Aligning your employee and customer experience to boost performance – at pace

Great customer service

“If you take care of your people, your people will take care of your customers, and your business will take care of itself” – JW Marriott, Marriott International

The 2020 Coronavirus Pandemic has changed the working world forever. Every employee, from the C-suite to the front line, has been required to change or adapt; everyone has been thrown into an uncertain future which continues to unfold. Whether we like it or not, this new work-life reality is here to stay.

Businesses could be tempted to dismiss the importance of their employee experience (EX) during the crisis, focusing instead on customers who directly impact the bottom line. It’s undoubtedly more challenging to create a better EX with many offices closed and people working remotely. However, lessons learnt from previous recessions show that it’s your committed, dedicated employees who will carry your business through the storm. Even organisations that had a healthy, thriving culture before the pandemic can’t assume they will thrive in today’s world. Now, more than ever, EX should be a corporate priority.

This blog explores:

  • Aligning employee experience (EX) and customer experience (CX) for competitive advantage
  • HR and Marketing collaborating to strengthen your corporate brand
  • ‘Living the brand’ through your employees to deliver brilliant CX
  • The role of transformational leadership
  • Why multiplying EX and CX is a winning combination

Aligning EX and CX for competitive advantage

Even in more precedented times, businesses have traditionally treated their EX and CX as distinct, developing separate strategies and employing different providers to improve each. In 2017 research conducted by Management Today and Sopra Steria, more than half of CEOs and Directors admitted that their organisations cared less about EX than the quality of service they gave to their customers.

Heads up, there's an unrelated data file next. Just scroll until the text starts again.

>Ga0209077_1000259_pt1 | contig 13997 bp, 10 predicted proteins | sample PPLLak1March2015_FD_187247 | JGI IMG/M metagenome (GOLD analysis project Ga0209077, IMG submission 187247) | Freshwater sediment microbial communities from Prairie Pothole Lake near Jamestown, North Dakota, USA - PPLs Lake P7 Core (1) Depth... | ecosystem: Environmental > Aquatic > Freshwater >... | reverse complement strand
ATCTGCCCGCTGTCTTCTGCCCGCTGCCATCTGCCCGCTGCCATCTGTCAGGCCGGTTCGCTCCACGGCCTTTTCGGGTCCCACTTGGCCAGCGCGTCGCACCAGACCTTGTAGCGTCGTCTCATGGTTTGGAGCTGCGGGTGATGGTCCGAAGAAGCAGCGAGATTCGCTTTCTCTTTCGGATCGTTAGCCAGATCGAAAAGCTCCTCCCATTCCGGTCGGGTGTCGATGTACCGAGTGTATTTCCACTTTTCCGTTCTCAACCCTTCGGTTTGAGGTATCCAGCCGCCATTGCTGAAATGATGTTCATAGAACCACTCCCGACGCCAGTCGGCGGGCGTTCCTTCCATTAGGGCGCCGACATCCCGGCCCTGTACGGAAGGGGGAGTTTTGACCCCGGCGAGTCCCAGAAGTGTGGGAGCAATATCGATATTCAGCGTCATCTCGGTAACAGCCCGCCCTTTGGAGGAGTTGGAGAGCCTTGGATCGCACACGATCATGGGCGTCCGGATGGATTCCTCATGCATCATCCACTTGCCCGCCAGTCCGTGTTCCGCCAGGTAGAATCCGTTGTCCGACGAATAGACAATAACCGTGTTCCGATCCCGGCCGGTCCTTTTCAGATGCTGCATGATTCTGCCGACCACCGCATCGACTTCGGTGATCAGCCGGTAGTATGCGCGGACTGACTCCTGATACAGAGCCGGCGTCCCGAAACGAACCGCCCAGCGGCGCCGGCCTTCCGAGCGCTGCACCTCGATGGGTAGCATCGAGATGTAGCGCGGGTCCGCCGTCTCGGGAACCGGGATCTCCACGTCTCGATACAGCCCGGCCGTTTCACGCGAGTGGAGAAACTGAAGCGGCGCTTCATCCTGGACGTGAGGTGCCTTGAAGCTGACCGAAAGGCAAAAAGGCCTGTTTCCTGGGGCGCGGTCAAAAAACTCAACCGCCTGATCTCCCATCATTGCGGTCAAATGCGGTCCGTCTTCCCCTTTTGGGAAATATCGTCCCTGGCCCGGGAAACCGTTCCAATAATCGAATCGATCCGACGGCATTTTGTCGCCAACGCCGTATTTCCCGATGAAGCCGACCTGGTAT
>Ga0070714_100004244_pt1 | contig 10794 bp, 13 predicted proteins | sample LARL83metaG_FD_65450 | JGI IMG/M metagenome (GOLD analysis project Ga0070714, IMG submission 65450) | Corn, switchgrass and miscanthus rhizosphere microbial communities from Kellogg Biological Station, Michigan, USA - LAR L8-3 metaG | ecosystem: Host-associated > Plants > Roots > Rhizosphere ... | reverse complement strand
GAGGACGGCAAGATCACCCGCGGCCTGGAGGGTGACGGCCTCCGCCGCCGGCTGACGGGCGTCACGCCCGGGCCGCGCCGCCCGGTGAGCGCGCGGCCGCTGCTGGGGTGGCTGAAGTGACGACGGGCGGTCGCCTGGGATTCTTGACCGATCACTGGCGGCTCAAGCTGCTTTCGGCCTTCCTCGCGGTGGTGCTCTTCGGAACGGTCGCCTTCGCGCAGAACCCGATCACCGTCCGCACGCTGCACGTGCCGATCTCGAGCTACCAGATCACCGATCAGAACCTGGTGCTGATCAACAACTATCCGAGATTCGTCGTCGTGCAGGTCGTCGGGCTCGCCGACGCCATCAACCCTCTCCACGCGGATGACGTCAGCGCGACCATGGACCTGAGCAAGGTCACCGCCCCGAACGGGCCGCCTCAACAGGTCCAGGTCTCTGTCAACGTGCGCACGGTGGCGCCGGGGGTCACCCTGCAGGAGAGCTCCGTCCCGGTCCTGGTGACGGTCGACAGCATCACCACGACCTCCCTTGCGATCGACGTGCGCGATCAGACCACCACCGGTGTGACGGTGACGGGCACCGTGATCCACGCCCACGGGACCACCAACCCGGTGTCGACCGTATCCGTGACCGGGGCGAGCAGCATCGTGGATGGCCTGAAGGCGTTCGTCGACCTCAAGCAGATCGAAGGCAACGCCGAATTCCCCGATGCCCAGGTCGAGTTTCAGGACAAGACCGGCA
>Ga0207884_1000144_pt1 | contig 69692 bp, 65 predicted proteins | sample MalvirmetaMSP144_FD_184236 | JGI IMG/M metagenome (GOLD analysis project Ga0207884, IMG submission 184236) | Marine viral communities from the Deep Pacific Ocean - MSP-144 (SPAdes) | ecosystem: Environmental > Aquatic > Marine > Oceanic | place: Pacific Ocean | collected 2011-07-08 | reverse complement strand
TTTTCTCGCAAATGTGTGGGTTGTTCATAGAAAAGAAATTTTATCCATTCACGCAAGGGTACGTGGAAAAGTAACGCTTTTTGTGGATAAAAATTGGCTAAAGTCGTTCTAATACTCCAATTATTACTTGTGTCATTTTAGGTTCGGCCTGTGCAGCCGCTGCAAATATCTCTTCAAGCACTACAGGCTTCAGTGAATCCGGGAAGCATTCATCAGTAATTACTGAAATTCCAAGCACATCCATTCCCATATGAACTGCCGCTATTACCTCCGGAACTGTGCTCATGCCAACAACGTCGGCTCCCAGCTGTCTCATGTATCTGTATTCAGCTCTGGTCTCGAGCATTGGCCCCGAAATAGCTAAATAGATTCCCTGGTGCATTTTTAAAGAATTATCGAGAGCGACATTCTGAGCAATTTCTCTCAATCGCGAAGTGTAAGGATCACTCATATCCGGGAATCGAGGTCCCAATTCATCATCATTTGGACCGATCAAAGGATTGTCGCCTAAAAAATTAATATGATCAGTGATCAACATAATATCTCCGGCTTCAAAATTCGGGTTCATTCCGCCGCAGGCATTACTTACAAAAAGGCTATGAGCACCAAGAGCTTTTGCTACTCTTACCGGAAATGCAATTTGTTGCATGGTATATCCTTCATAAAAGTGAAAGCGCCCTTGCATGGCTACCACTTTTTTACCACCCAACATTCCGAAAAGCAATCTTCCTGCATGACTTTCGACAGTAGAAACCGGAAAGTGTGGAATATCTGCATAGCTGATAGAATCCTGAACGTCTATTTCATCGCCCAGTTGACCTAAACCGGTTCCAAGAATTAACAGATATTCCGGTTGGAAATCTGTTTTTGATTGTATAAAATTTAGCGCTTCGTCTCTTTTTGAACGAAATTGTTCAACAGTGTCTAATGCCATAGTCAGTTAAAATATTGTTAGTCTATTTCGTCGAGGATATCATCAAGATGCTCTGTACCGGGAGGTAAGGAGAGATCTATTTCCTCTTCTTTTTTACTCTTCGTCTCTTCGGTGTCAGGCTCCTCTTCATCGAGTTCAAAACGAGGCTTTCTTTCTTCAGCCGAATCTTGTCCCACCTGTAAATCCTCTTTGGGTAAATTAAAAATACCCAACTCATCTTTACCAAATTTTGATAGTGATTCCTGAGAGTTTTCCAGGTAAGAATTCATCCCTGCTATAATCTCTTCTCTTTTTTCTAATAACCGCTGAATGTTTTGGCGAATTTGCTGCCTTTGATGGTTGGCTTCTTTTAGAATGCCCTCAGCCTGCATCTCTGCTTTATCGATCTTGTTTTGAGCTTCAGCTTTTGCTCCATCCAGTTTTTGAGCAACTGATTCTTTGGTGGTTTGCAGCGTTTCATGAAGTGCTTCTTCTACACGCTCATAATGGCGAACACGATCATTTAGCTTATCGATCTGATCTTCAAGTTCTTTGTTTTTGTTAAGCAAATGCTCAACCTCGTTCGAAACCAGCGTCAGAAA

CX is a memory; an impression that can stick in the mind of the customer forever. A positive experience can lead to lasting loyalty, brand advocacy and onward recommendation. A negative experience, by contrast, can instantly mean the end of the brand relationship.

So why should you apply as much focus to EX as you do to CX? The answer is simple – happy employees = happy customers.

Numerous studies have revealed a strong relationship between satisfied employees, satisfied customers and business performance. Evidence suggests that employees are key to developing a differentiated service – not only through their positive attitude, but also through the emotional values evoked by a distinctive style of service.1 These intangible brand characteristics are far more difficult for competitors to copy than the more tangible ones. If you study the most successful service brands what’s apparent is the strong emphasis they place on their people delivering a distinct brand experience. This argument is strongly advocated by Starbucks’ founder, Howard Schultz, who claims:

“The most important component of our brand is the employee. The people have created the magic. The people have created the experience”.

Happy, engaged employees will focus on improving every part of your buyer journey and customer experience because they truly care. This will result in each customer receiving individual, customised attention. Offering a great EX will not only result in delighted customers, it will also give your business a competitive edge in the war for talent. Despite the widespread job uncertainty resulting from the global pandemic, the most talented employees will still be picky about where they want to work.

If you fail to treat your EX and CX with equal importance, it won’t just be your customers who will shop around.

Today’s forward-thinking companies are now asking themselves what EX and CX they need to develop to be the market leader of tomorrow (not today). For some it will be tweaking what they have, for others it will mean completely restructuring or redesigning their business.